This is a story from the Canterbury Tales III: Modern Verse Translation collection.
Chaucer's The Canterbury Tales, a collection of narratives written between 1387 and 1400, tells of a group of 30 people from all layers of society who pass the time along their pilgrimage to Canterbury by telling stories to one another, their interaction mediated (at times) by the affable host - Chaucer himself. Naxos AudioBooks' third volume presents the tales of six people, here in an unabridged modern verse translation (by Frank Ernest Hill, 1935). This is an ideal way to appreciate the genuinely funny and droll talent of England's early master storyteller. Seven leading British actors bring the medieval world into the 21st century, and at least in terms of character, not much seems to have changed!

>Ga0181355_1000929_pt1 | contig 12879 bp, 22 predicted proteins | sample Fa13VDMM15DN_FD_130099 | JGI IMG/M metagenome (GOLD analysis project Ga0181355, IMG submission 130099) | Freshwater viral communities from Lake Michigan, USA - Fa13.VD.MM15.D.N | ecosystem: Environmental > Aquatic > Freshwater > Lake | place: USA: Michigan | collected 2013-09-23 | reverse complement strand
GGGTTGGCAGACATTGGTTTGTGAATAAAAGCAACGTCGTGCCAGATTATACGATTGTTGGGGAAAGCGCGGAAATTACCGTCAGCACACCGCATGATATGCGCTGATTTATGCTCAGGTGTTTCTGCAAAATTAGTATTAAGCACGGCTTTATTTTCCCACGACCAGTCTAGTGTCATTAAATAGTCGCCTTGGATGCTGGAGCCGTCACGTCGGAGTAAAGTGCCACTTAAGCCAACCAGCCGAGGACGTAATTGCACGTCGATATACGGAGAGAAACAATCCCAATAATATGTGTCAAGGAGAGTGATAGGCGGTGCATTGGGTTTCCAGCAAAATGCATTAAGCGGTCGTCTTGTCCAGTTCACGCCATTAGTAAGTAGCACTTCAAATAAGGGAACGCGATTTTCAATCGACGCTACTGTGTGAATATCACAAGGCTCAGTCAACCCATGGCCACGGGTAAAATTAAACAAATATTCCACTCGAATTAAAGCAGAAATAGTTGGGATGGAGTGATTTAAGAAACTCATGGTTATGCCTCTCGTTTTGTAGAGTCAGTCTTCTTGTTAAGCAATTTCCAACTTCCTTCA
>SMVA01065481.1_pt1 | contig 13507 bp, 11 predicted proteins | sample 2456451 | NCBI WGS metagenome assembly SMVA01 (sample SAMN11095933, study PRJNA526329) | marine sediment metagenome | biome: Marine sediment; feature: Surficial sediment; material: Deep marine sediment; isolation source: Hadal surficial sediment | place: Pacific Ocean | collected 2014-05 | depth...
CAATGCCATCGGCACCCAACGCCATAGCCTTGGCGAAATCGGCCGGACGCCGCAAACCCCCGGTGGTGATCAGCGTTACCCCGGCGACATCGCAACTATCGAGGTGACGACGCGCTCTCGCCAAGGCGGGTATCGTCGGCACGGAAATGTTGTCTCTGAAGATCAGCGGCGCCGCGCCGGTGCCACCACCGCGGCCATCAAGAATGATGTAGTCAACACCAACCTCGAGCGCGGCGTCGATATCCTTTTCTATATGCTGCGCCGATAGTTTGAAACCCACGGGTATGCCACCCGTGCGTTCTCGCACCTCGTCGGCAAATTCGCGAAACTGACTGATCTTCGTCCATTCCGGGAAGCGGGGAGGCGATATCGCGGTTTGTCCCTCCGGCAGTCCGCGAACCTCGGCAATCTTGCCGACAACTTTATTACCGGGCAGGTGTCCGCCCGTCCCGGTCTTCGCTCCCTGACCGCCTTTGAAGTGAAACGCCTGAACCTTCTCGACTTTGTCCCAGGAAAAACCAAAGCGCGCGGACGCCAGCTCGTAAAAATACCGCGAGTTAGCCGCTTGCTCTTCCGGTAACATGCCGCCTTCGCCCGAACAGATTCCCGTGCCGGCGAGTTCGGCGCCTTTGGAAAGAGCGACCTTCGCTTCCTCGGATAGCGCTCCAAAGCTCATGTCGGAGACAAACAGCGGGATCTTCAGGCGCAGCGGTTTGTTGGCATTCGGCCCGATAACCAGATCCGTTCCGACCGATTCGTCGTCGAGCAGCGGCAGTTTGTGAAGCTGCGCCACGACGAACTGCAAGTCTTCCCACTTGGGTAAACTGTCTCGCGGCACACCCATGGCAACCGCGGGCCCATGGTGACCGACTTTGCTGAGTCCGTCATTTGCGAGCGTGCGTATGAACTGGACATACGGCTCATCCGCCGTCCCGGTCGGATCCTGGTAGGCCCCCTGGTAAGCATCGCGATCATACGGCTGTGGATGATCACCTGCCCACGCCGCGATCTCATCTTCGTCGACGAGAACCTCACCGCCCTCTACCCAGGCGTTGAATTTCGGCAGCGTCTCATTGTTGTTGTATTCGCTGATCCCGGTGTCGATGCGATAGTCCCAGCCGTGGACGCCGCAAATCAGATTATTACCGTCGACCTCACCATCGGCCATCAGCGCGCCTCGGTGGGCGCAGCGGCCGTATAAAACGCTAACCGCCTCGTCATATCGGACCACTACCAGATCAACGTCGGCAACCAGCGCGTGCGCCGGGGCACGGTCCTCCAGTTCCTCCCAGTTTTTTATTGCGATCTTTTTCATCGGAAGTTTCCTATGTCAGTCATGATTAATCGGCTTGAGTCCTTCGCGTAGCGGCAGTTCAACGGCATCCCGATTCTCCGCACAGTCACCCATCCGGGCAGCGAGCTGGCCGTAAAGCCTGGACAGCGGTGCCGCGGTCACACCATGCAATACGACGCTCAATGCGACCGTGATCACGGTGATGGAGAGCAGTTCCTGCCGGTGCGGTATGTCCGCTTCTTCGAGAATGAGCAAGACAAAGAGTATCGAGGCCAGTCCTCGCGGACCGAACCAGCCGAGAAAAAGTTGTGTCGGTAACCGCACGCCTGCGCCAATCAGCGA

The most dogmatically religious and anti-Semitic of Chaucer’s Canterbury Tales, The Prioress’s Tale describes how a virtuous seven-year-old young boy is murdered for angelically singing praise to the Virgin Mother. Rosalind Shanks, veteran of BBC radio, stage, and television, ably performs the difficult task of creating a character believable both in her readiness to cry over a dead mouse as well as her steely condemnation of those she believes are enemies to her Lord. This selection, based on Frank Ernest Hill’s modern English translation, is from an original audiobook production of Geoffrey Chaucer’s Canterbury Tales.
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